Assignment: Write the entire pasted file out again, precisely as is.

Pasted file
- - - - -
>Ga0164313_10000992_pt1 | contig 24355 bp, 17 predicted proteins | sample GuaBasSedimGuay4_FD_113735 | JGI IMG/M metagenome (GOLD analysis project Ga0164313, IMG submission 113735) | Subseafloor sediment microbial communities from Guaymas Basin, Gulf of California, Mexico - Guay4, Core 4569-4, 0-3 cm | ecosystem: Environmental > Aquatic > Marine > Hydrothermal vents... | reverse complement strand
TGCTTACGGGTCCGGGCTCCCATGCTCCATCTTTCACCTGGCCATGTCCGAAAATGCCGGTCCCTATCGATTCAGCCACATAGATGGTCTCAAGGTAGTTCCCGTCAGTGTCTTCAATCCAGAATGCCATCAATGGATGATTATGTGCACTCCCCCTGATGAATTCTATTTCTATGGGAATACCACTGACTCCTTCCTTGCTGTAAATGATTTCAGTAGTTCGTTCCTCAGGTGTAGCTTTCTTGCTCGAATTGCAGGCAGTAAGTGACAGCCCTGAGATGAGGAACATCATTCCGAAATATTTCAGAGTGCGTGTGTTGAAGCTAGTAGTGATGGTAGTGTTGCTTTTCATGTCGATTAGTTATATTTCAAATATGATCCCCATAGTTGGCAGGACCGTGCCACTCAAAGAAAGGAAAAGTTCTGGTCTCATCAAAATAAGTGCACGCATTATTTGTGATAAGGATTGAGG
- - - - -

>Ga0164313_10000992_pt1 | contig 24355 bp, 17 predicted proteins | sample GuaBasSedimGuay4_FD_113735 | JGI IMG/M metagenome (GOLD analysis project Ga0164313, IMG submission 113735) | Subseafloor sediment microbial communities from Guaymas Basin, Gulf of California, Mexico - Guay4, Core 4569-4, 0-3 cm | ecosystem: Environmental > Aquatic > Marine > Hydrothermal vents... | reverse complement strand
TGCTTACGGGTCCGGGCTCCCATGCTCCATCTTTCACCTGGCCATGTCCGAAAATGCCGGTCCCTATCGATTCAGCCACATAGATGGTCTCAAGGTAGTTCCCGTCAGTGTCTTCAATCCAGAATGCCATCAATGGATGATTATGTGCACTCCCCCTGATGAATTCTATTTCTATGGGAATACCACTGACTCCTTCCTTGCTGTAAATGATTTCAGTAGTTCGTTCCTCAGGTGTAGCTTTCTTGCTCGAATTGCAGGCAGTAAGTGACAGCCCTGAGATGAGGAACATCATTCCGAAATATTTCAGAGTGCGTGTGTTGAAGCTAGTAGTGATGGTAGTGTTGCTTTTCATGTCGATTAGTTATATTTCAAATATGATCCCCATAGTTGGCAGGACCGTGCCACTCAAAGAAAGGAAAAGTTCTGGTCTCATCAAAATAAGTGCACGCATTATTTGTGATAAGGATTGAGG